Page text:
A detailed study of a major storm and its impact on the Australian coast has identified a climate change hazard not previously recognised – as storm patterns change, coastal areas once thought to be safe are likely to be severely affected.
The study of the severe storm event which hit the east coast of Australia in June last year was conducted by a research team led by engineers at the University of NSW. The findings of the study were published in the latest issue of the journal Nature Scientific Reports.
The researchers used a combination of drones, floating sensor buoys, LiDAR sensors, fixed cameras on buildings, quad bikes and jet skis to document the ‘before’ and ‘after’ condition of a 200km stretch of coastline north of Sydney. It was the largest and most detailed pre-storm and post-storm coastline analysis ever carried out.
The study team found that over a period of three days the coastline shifted inland an average of 20m along the entire length of coast as the wave action eroded an estimated 11.5 million cubic metres of sand from the local beaches.
“The amount of erosion was astounding,” Dr Mitchell Harley, who led the study, told the Sydney Morning Herald. “It was akin to the amount of sand shifted by Hurricane Sandy which lashed the east coast of the United States in 2012.”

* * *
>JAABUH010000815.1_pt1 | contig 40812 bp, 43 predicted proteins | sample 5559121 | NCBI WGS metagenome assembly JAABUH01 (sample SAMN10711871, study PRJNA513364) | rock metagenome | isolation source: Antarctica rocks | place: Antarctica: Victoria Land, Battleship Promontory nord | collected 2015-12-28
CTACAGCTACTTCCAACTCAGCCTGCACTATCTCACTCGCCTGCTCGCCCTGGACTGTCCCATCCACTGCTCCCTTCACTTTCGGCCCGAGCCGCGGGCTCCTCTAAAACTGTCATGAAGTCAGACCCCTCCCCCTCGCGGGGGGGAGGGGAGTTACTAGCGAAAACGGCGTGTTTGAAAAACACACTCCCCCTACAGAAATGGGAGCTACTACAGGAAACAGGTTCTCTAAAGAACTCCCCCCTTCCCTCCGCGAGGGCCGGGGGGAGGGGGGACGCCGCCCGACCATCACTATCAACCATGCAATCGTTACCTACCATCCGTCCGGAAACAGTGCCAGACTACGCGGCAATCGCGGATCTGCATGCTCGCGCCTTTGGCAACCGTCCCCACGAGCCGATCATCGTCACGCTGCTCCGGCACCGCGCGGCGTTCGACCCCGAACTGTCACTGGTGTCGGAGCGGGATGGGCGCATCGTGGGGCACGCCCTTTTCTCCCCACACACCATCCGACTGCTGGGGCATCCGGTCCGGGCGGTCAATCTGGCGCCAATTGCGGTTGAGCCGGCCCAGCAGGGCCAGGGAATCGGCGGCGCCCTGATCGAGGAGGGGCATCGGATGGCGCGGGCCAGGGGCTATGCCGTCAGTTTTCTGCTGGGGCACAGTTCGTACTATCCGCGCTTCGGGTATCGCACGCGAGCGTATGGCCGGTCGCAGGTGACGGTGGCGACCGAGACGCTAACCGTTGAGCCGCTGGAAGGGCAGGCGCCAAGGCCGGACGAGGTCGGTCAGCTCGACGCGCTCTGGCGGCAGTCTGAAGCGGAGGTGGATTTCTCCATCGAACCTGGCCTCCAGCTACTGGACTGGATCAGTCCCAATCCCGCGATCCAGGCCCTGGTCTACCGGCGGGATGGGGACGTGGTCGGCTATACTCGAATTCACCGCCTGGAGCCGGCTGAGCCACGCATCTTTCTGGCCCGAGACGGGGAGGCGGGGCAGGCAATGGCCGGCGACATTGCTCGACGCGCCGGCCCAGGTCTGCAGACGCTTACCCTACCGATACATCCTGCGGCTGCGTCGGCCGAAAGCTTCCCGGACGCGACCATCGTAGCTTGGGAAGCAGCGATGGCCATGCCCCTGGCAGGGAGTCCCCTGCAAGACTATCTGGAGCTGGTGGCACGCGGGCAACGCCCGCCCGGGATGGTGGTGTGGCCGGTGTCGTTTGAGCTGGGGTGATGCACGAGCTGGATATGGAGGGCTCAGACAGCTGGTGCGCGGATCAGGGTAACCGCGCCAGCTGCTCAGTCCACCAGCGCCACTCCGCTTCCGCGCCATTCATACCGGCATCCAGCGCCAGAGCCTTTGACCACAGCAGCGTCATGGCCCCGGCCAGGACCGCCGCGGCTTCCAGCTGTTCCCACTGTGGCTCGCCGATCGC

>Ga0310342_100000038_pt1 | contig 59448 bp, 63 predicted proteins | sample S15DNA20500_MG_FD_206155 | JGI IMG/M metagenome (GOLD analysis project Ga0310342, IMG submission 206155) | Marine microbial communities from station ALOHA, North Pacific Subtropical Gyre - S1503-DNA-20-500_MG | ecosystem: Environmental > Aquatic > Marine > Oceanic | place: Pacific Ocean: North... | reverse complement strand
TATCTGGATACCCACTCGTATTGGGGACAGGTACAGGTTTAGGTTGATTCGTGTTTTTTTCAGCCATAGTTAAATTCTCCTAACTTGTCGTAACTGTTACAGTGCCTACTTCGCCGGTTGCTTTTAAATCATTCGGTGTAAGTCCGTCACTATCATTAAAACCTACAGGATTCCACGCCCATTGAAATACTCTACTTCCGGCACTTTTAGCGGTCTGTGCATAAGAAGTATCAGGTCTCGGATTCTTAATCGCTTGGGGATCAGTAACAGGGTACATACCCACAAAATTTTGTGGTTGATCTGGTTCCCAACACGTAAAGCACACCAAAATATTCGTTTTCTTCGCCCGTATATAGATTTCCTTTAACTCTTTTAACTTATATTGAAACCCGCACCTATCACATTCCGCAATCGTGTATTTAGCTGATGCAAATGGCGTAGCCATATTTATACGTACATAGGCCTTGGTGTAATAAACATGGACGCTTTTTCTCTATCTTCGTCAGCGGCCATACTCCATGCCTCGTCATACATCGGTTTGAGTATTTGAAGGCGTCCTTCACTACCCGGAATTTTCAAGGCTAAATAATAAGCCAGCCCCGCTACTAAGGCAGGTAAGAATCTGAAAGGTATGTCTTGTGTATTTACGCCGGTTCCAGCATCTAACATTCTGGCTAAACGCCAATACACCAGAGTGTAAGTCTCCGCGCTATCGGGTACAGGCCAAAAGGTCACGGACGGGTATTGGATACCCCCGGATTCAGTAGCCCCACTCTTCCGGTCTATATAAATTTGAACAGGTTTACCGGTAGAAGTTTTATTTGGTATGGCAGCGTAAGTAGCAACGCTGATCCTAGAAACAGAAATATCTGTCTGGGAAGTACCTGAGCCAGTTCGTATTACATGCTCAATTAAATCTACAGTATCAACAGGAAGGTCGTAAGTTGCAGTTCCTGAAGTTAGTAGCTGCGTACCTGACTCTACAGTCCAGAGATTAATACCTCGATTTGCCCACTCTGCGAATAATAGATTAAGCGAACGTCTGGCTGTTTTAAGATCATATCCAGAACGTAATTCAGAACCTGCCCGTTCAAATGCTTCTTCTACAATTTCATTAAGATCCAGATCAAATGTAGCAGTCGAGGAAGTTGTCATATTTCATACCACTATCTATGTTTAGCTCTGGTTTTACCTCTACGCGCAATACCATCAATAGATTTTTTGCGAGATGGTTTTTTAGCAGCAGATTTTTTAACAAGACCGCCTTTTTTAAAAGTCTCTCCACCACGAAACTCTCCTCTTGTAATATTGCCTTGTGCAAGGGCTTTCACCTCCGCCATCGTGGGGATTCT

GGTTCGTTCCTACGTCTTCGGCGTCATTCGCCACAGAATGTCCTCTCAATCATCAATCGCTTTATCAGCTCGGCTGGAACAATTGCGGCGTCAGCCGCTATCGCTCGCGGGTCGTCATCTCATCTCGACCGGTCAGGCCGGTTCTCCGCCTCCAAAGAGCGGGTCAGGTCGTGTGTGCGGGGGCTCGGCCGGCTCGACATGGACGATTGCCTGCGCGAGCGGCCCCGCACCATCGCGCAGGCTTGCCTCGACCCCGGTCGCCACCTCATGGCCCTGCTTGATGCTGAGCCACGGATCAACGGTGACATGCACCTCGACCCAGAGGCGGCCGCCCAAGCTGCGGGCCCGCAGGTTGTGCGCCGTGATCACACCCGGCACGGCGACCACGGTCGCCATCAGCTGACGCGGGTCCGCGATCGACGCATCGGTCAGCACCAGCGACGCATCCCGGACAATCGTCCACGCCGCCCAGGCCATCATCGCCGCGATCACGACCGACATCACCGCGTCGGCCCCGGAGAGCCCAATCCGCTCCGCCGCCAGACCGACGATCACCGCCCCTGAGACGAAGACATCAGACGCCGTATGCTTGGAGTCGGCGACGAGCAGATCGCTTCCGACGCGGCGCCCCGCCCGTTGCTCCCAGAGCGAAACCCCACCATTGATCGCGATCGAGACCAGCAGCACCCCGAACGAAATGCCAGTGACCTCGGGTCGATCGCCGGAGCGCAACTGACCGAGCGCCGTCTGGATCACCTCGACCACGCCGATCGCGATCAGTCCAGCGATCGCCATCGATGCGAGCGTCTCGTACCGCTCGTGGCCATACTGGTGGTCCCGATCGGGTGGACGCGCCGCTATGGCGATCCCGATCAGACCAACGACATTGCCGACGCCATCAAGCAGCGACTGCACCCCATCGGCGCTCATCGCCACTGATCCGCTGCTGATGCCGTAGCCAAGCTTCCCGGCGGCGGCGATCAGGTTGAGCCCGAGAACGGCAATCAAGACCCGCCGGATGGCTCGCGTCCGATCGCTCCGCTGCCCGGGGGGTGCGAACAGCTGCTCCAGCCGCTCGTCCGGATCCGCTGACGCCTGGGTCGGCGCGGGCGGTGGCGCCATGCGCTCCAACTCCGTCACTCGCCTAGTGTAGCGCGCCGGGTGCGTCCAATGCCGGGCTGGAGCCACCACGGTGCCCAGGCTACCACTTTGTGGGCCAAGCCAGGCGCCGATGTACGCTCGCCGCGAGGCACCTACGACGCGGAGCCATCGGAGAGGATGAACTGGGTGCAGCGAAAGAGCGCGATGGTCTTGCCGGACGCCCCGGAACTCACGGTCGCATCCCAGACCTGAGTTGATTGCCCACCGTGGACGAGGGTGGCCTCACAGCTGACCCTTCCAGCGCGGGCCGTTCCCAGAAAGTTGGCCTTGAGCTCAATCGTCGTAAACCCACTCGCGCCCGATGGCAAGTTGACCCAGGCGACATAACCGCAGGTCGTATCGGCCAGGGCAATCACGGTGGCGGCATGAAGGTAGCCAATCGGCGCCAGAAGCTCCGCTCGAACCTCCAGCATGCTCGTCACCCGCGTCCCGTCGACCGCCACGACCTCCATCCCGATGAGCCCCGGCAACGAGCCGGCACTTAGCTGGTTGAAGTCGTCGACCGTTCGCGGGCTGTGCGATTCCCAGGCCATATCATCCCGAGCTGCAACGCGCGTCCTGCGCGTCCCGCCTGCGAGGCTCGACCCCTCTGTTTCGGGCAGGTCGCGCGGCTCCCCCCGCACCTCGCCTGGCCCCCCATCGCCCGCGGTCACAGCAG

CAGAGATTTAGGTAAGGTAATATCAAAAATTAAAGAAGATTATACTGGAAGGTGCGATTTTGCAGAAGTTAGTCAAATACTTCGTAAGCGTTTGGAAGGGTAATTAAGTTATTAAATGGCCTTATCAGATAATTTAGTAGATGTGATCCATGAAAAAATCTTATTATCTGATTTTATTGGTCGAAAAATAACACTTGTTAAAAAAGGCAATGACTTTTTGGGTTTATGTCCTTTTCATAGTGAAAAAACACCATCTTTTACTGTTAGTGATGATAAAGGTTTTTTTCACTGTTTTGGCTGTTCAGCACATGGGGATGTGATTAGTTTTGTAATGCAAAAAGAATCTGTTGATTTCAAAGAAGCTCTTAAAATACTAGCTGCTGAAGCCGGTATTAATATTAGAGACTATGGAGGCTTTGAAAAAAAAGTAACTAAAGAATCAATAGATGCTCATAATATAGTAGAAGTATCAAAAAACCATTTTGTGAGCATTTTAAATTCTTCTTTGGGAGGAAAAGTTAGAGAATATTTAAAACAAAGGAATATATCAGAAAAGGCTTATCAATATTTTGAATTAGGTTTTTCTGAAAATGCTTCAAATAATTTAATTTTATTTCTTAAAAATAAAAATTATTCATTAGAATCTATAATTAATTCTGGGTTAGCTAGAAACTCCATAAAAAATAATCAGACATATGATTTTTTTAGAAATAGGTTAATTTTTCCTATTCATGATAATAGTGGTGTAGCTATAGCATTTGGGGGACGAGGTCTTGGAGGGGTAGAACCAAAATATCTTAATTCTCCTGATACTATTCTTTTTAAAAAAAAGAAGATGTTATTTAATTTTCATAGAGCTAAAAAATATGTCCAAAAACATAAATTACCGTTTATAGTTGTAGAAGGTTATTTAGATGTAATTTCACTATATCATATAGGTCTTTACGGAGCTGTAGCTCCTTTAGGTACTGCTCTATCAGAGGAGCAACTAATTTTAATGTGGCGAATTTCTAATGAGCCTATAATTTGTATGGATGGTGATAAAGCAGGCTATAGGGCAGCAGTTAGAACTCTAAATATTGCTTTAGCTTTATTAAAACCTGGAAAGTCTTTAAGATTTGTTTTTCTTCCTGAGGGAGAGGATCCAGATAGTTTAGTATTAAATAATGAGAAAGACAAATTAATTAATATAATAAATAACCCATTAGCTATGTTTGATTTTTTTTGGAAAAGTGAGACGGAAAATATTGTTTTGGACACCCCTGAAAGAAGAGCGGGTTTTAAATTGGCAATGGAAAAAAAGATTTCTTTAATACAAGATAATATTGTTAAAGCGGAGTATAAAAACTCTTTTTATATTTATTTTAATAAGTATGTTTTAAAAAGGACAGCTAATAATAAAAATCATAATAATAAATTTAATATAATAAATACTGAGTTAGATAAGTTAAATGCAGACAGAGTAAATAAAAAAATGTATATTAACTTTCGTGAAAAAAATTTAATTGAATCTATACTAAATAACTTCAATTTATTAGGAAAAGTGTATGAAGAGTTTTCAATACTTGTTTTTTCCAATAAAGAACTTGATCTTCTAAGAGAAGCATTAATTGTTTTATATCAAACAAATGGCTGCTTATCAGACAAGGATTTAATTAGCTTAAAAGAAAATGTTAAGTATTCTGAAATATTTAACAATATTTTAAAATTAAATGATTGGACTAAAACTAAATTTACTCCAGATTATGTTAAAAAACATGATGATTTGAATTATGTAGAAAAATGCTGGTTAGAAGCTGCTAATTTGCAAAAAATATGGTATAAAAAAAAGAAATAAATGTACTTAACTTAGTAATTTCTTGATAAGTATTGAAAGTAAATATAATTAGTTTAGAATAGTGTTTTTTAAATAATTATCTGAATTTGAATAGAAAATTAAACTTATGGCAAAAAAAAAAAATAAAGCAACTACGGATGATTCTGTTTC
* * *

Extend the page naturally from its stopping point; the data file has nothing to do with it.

What the researchers found was that the June 2016 east coast low was only moderately intense, equivalent to a 1-in-5 year event however, it hit from a highly unusual direction – the East. They observed that it is the damaging power of wave energy – and the disruption of long-established storm patterns due to climate change – that present a new danger to coastal areas.
“If you have waterfront property or infrastructure that has previously been sheltered from the impacts of extreme waves, this is worrying news” said Mitchell Harley. “What this study confirms is that simply by changing direction, storms can be many times more devastating, and that’s what we’re facing in many locations as the climate continues to change.”
Professor Ian Turner, director of the Water Research Laboratory at the University of NSW, and a co-author of the study, said sea level rise was no longer the only factor at play when preparing for the impact of climate change on waterfront areas.
“Shifts in storm patterns and wave direction will also have major consequences because they distort and amplify the natural variability of coastal patterns,” he said. “And that’s what’s really worrying: the damage we saw from a moderately intense storm last year is a harbinger of what’s to come.”
“We need to be prepared,” Ian Turner commented. “Not just for the fact that what we consider as ‘king tides’ will be the norm within decades, but that the storms that strike the coast will come from unexpected directions, damaging coastal areas and infrastructure once thought safe from storm damage.”